Bad-Hotel-Sundance-Vacations-300x189 (1)Finding topics for this blog each week can sometimes be challenging.  My goal has always been to inform, educate and sometime entertain vacation property owners and vacation renters.  Of course the content is often commentary and almost always is swayed by my personal experiences and opinions.  I attempt to put my readers into my shoes and hopefully give them a basis to form their own opinions surrounding their individual circumstances.  The fundamentals of owning or renting a vacation home are the same worldwide with the standard expectations of owners providing a clean, well maintained, honestly represented property at a fair price, and who are caring, easy to contact and take responsibility for issues that may arise; and in turn, owners expect well behaved, clean tenants who will also be respectful of their property and considerate of neighbors.  Sounds very simple, but with vacation rentals, and pointedly … vacation rentals managed by owners, you are working in an environment without any set rules or standards.   A hotel has industry and company standards that a paying guest can pretty much count on.  Now, in the sharing economy, you have individual property owners making up their own standards … and rules.  Taking into account how very different an owner may see their property, as I mentioned in last week’s post, where a property was advertised as “totally updated,” when in reality the last updates were made twenty years ago.  Many owners live a distance from their vacation home and rely on cleaning services which may at times be questionable, especially on a property where they know that it will not be inspected.  On the other hand, an owner may find more fault with the unhappy tenants than the cleaners, when cleaning deficiencies are reported.  I am not saying that all vacation homes that you find on VRBO or owner listing sites are bad … in fact the vast majority are excellent … I merely attempt to point out the variation in people, personality and their individual standards … and with the lack of oversight, the fact is …. there are some “bad actors” out there.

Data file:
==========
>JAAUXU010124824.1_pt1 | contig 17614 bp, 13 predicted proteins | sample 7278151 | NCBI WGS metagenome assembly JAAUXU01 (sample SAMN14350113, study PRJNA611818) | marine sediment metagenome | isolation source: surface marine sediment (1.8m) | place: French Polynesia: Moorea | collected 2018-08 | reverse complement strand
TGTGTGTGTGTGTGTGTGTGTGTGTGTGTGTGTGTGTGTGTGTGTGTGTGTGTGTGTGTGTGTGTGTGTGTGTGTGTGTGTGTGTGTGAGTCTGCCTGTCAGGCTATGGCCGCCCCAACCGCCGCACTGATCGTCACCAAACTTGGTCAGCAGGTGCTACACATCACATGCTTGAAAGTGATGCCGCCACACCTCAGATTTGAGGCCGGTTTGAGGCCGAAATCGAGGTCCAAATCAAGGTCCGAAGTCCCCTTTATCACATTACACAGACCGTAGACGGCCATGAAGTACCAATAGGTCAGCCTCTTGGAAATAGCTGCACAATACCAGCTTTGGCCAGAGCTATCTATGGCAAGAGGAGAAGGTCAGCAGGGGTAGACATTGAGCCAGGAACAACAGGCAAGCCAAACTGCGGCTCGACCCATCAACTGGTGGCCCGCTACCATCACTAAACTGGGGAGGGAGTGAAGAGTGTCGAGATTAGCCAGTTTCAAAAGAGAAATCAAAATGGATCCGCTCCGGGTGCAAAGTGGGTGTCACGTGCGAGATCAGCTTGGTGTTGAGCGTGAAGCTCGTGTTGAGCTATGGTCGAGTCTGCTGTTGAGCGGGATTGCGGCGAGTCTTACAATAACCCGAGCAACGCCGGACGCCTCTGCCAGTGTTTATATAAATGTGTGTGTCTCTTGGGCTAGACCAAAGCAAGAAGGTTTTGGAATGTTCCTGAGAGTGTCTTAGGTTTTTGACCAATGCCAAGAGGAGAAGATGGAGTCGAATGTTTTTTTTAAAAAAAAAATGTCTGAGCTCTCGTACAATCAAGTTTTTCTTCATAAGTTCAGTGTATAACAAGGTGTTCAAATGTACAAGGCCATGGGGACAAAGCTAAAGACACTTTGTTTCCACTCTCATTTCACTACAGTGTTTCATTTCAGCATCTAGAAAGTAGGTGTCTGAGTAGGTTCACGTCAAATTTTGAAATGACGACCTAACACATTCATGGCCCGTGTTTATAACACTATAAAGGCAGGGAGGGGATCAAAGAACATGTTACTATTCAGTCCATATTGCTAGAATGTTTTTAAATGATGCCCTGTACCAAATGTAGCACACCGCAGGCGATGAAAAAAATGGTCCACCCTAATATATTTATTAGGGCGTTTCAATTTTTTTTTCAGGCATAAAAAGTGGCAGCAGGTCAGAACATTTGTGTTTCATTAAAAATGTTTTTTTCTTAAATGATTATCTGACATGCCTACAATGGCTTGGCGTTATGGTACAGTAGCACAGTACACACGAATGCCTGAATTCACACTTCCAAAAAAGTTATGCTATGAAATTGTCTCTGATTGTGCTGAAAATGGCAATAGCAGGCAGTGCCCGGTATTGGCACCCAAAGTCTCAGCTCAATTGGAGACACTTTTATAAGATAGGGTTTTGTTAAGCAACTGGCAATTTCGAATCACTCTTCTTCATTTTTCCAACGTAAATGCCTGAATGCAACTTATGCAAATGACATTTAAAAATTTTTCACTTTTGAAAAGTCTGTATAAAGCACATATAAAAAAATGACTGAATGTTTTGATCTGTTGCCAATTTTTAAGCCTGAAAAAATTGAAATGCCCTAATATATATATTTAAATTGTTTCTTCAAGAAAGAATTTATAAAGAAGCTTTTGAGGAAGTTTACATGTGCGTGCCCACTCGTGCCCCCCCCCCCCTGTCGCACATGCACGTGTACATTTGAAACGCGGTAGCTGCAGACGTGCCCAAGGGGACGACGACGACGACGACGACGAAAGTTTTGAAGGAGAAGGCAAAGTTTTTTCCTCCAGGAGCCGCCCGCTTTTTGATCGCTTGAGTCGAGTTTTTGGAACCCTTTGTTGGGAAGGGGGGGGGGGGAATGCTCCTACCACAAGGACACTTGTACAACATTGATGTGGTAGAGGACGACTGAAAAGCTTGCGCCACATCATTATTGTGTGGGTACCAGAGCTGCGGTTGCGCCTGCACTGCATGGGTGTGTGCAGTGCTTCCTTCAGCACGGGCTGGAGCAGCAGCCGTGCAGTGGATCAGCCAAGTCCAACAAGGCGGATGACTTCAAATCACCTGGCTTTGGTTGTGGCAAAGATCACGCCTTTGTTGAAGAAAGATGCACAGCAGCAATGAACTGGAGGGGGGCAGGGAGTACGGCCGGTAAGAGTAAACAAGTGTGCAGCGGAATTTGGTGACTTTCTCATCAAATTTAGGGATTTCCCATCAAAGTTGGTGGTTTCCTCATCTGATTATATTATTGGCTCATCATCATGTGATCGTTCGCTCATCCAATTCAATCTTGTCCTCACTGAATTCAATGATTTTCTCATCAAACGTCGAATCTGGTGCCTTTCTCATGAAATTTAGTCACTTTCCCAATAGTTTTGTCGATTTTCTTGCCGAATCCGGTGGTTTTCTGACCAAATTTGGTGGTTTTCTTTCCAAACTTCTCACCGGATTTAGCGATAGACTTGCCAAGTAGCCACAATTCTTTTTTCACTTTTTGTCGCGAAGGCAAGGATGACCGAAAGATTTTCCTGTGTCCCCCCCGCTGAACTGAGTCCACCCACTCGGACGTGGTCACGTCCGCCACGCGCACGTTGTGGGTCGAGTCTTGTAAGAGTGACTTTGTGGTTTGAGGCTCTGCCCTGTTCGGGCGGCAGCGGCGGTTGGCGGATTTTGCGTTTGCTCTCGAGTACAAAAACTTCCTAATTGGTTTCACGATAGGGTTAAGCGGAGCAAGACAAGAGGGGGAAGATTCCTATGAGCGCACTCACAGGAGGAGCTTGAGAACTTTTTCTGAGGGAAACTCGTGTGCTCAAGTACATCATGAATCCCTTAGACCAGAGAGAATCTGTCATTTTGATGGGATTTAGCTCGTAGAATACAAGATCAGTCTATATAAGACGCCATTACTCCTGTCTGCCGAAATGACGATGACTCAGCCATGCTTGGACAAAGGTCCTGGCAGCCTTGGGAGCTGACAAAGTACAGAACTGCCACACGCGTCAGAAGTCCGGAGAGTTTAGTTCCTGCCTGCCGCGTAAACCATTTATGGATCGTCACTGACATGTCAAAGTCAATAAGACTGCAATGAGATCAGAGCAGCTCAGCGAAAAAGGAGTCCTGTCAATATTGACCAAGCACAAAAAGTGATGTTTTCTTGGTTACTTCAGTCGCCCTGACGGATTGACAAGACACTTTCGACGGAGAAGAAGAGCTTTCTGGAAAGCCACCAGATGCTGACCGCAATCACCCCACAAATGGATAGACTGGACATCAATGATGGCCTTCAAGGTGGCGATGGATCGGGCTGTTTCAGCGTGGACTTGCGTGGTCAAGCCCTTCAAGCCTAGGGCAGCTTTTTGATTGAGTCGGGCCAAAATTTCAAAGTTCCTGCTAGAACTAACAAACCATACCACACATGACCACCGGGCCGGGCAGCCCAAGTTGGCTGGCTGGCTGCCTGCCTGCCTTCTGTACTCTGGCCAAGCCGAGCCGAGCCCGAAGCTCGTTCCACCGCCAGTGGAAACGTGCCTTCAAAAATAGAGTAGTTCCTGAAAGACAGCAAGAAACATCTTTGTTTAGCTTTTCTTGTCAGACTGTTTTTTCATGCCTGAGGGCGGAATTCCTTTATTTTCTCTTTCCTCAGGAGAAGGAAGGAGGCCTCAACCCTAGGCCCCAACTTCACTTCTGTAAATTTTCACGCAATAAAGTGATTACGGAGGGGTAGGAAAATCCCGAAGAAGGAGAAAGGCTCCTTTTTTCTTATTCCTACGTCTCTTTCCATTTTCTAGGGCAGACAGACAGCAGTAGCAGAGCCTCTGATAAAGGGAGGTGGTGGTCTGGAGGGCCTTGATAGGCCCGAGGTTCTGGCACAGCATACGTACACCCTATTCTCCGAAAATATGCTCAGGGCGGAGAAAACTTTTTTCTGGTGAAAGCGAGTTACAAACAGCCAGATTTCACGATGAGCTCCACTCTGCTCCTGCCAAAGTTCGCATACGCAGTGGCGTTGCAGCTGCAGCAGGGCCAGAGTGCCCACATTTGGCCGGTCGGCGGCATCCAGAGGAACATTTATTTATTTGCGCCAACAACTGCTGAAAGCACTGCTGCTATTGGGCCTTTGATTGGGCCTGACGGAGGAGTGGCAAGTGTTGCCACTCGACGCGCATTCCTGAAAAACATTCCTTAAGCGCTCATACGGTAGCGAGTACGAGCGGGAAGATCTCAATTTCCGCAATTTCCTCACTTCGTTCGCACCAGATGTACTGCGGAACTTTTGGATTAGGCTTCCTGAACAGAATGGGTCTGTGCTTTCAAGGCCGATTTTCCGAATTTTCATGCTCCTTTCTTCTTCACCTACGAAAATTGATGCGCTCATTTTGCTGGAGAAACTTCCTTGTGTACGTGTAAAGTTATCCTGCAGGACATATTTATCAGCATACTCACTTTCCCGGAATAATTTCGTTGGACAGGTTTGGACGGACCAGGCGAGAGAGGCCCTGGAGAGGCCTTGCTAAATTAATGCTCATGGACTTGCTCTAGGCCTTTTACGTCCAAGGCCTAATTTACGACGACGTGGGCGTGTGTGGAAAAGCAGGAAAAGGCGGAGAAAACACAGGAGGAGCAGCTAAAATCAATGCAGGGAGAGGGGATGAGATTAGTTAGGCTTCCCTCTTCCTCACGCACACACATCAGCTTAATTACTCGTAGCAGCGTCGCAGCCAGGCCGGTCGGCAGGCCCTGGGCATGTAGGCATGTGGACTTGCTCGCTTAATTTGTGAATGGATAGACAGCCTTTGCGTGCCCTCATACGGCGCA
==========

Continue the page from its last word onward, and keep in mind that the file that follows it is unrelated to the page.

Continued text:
Today this blog is filled with commentary and personal opinion … but the commentary is based on facts that I have noted over the past twenty years and in this post, experiences of this past week.  Early in the week we received a call and then a visit, from a couple from England.  Their story was one we have heard countless times.  They arrived at a condo that they had booked through a listing on VRBO.  They were disappointed upon their arrival to find that the condo that was dirty.  After sitting unoccupied for several months, which is typical during our hot summers, the condo was dusty, dirty and full of dead bugs and cobwebs … just in time for Halloween … but they weren’t in the holiday spirt and I can’t say that I would be either.  The entire condo had just one window and that window had a broken blind that they had to climb up on a chair to open.  The bed was so bad that the husband, with a bad back, slept in the living room chair.  The towels were old, stained and frayed.  The one TV was of the old fashioned variety and not only was their lines through the picture, but the screen was so distorted that it cut off the actors heads.  But the biggest problem was that the property was advertised to have a walk-in shower, and what they found was a standard bathtub/shower combination.  This was a huge issue since the husband, with the bad back, is not able to raise his legs high enough to get into a bathtub.  After calls to the owner with no help on cleaning, which they did themselves, towels, which they replaced themselves, broken blind, which they just left open, old bed, broken TV … the very last straw was when they walked into the condo after a trip to the store, to find that the owner had entered without their knowledge or approval, turned the air conditioning up to 78 degrees and left a very nasty note stating that they were not to touch the temperature on the thermostat or he would deduct an additional $200 from their security deposit to cover possible cooling charges.   After finding this note, they called our office.  We were able to find them a perfect condo, the Taj Mahal compared to their current rental, and finally after arriving in the U.S. a week ago, they were able to start enjoying what was left of their one month vacation.  They received no money back from the slum-lord they had rented from, but refused to let it ruin their vacation.